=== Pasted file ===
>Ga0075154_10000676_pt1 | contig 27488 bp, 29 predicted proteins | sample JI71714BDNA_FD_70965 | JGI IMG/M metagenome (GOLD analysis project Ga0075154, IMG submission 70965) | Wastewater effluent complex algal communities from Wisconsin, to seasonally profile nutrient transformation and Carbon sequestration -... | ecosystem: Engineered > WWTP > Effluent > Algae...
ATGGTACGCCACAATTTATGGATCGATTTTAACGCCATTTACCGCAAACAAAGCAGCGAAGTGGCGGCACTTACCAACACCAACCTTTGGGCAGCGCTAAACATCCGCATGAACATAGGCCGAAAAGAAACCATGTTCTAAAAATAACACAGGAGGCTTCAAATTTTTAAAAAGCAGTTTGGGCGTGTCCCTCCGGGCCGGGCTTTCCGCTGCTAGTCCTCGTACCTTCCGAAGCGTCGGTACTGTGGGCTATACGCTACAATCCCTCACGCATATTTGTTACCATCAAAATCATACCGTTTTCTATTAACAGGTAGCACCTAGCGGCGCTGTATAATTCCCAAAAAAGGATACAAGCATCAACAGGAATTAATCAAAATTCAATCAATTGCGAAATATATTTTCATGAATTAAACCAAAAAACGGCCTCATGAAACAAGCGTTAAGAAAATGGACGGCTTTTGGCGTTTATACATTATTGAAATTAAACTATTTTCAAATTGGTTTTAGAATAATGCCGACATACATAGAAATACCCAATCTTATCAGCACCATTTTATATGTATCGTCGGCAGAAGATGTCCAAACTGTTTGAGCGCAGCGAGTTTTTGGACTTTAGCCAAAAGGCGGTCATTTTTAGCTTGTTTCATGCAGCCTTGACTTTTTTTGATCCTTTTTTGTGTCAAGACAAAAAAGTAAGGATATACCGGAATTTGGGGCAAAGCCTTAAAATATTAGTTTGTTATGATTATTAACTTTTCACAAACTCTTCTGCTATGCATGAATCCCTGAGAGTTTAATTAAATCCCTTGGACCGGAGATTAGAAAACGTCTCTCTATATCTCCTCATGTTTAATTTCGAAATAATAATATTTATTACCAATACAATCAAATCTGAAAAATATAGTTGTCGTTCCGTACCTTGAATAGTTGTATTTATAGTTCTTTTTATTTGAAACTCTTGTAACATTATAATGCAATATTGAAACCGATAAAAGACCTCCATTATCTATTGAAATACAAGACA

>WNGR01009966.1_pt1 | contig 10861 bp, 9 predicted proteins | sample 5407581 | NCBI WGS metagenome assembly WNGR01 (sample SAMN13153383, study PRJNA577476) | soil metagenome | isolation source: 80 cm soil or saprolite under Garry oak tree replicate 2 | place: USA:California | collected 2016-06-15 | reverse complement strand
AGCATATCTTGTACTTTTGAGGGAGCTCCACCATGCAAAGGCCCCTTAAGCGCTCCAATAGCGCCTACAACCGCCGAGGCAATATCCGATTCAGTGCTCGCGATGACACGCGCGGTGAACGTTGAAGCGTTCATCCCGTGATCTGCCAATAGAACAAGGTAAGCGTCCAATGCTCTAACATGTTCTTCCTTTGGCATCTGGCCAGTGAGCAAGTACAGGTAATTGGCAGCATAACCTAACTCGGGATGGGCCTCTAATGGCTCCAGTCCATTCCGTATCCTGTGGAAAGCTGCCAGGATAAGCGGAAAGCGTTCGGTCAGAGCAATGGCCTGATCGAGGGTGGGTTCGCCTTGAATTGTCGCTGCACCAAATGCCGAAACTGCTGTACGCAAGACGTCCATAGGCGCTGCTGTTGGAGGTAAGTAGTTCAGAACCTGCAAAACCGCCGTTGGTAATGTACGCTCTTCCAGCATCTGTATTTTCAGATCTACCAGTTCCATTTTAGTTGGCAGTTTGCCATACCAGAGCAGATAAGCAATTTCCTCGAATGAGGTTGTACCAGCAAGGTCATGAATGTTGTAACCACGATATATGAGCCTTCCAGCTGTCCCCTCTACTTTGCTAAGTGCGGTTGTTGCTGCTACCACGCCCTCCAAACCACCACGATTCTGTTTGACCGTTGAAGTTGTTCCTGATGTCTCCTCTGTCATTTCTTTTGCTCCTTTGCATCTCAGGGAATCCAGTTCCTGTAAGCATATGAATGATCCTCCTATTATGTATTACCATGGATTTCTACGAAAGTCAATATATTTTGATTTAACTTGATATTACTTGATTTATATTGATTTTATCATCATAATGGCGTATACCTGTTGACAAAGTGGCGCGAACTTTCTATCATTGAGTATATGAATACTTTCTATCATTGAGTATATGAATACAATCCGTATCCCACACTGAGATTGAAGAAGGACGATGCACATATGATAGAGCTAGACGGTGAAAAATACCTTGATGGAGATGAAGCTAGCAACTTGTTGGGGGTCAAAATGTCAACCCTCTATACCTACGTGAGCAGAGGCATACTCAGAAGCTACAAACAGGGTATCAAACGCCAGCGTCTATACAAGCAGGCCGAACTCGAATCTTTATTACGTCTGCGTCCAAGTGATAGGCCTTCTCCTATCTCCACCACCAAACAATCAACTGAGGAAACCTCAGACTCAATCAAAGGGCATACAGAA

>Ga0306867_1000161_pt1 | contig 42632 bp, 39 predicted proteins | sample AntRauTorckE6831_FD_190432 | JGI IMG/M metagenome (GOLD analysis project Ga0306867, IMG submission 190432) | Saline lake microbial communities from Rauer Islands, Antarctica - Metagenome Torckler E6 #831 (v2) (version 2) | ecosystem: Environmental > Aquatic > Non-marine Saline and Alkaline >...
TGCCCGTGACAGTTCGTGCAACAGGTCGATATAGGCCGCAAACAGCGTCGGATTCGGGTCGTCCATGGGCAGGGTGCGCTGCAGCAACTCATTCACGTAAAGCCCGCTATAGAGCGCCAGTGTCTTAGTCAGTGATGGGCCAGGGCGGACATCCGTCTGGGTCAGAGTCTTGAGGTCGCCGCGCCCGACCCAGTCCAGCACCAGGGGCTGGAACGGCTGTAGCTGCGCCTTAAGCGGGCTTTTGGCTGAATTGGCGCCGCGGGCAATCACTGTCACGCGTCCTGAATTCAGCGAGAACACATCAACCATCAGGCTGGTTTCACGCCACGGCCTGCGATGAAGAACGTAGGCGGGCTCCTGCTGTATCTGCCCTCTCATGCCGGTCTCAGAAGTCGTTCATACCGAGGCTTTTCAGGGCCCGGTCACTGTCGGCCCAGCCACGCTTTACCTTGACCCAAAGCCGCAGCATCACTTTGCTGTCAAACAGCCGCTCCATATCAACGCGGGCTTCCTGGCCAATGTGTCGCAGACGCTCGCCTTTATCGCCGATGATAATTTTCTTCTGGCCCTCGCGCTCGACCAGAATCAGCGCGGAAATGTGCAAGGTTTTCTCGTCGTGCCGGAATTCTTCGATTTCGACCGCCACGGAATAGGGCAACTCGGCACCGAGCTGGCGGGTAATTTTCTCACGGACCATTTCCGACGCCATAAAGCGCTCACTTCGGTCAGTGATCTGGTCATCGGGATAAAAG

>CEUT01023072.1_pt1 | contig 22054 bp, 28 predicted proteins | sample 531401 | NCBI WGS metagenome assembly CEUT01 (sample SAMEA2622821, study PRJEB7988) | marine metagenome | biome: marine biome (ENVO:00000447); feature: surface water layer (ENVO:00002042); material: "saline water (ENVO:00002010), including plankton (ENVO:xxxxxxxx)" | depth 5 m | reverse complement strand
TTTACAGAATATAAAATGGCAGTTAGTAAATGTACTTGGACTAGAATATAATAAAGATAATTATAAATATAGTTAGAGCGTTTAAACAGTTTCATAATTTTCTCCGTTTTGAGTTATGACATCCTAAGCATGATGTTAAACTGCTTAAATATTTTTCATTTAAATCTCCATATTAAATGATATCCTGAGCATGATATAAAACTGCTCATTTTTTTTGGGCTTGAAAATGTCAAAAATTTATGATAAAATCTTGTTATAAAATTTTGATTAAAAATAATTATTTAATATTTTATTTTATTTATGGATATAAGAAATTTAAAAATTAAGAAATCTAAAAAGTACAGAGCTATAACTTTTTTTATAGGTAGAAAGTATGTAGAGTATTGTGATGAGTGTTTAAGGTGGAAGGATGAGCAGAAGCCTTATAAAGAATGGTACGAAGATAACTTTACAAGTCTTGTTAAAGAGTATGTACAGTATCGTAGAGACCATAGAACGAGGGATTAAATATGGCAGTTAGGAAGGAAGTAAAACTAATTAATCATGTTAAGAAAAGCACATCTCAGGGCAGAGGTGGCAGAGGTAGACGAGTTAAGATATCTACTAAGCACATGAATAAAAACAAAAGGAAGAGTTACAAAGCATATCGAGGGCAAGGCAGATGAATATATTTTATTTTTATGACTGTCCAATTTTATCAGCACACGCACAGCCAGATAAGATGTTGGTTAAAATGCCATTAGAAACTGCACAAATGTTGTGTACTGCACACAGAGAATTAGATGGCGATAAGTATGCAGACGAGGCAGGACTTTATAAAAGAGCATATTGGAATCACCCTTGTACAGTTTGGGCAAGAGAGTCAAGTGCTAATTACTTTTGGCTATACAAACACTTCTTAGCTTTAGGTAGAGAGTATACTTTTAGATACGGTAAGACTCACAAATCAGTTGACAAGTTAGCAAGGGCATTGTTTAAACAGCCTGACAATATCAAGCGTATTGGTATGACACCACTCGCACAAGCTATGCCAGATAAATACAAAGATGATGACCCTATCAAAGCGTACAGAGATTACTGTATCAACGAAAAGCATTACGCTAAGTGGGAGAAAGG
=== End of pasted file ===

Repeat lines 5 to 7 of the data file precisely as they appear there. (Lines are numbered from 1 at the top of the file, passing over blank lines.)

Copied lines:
>Ga0306867_1000161_pt1 | contig 42632 bp, 39 predicted proteins | sample AntRauTorckE6831_FD_190432 | JGI IMG/M metagenome (GOLD analysis project Ga0306867, IMG submission 190432) | Saline lake microbial communities from Rauer Islands, Antarctica - Metagenome Torckler E6 #831 (v2) (version 2) | ecosystem: Environmental > Aquatic > Non-marine Saline and Alkaline >...
TGCCCGTGACAGTTCGTGCAACAGGTCGATATAGGCCGCAAACAGCGTCGGATTCGGGTCGTCCATGGGCAGGGTGCGCTGCAGCAACTCATTCACGTAAAGCCCGCTATAGAGCGCCAGTGTCTTAGTCAGTGATGGGCCAGGGCGGACATCCGTCTGGGTCAGAGTCTTGAGGTCGCCGCGCCCGACCCAGTCCAGCACCAGGGGCTGGAACGGCTGTAGCTGCGCCTTAAGCGGGCTTTTGGCTGAATTGGCGCCGCGGGCAATCACTGTCACGCGTCCTGAATTCAGCGAGAACACATCAACCATCAGGCTGGTTTCACGCCACGGCCTGCGATGAAGAACGTAGGCGGGCTCCTGCTGTATCTGCCCTCTCATGCCGGTCTCAGAAGTCGTTCATACCGAGGCTTTTCAGGGCCCGGTCACTGTCGGCCCAGCCACGCTTTACCTTGACCCAAAGCCGCAGCATCACTTTGCTGTCAAACAGCCGCTCCATATCAACGCGGGCTTCCTGGCCAATGTGTCGCAGACGCTCGCCTTTATCGCCGATGATAATTTTCTTCTGGCCCTCGCGCTCGACCAGAATCAGCGCGGAAATGTGCAAGGTTTTCTCGTCGTGCCGGAATTCTTCGATTTCGACCGCCACGGAATAGGGCAACTCGGCACCGAGCTGGCGGGTAATTTTCTCACGGACCATTTCCGACGCCATAAAGCGCTCACTTCGGTCAGTGATCTGGTCATCGGGATAAAAG

>CEUT01023072.1_pt1 | contig 22054 bp, 28 predicted proteins | sample 531401 | NCBI WGS metagenome assembly CEUT01 (sample SAMEA2622821, study PRJEB7988) | marine metagenome | biome: marine biome (ENVO:00000447); feature: surface water layer (ENVO:00002042); material: "saline water (ENVO:00002010), including plankton (ENVO:xxxxxxxx)" | depth 5 m | reverse complement strand